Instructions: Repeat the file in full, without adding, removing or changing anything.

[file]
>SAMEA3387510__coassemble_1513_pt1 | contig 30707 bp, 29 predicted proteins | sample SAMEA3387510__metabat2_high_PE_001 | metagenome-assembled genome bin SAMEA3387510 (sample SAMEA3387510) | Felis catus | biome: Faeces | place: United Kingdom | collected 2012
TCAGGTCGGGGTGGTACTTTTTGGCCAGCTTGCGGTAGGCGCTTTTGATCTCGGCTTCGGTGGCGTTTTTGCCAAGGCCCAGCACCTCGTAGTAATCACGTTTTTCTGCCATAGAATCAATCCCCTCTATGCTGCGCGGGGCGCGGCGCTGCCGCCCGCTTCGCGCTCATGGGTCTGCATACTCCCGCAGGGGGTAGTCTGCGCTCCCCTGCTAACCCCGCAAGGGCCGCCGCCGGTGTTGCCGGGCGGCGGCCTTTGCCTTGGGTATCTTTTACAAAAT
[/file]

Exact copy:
>SAMEA3387510__coassemble_1513_pt1 | contig 30707 bp, 29 predicted proteins | sample SAMEA3387510__metabat2_high_PE_001 | metagenome-assembled genome bin SAMEA3387510 (sample SAMEA3387510) | Felis catus | biome: Faeces | place: United Kingdom | collected 2012
TCAGGTCGGGGTGGTACTTTTTGGCCAGCTTGCGGTAGGCGCTTTTGATCTCGGCTTCGGTGGCGTTTTTGCCAAGGCCCAGCACCTCGTAGTAATCACGTTTTTCTGCCATAGAATCAATCCCCTCTATGCTGCGCGGGGCGCGGCGCTGCCGCCCGCTTCGCGCTCATGGGTCTGCATACTCCCGCAGGGGGTAGTCTGCGCTCCCCTGCTAACCCCGCAAGGGCCGCCGCCGGTGTTGCCGGGCGGCGGCCTTTGCCTTGGGTATCTTTTACAAAAT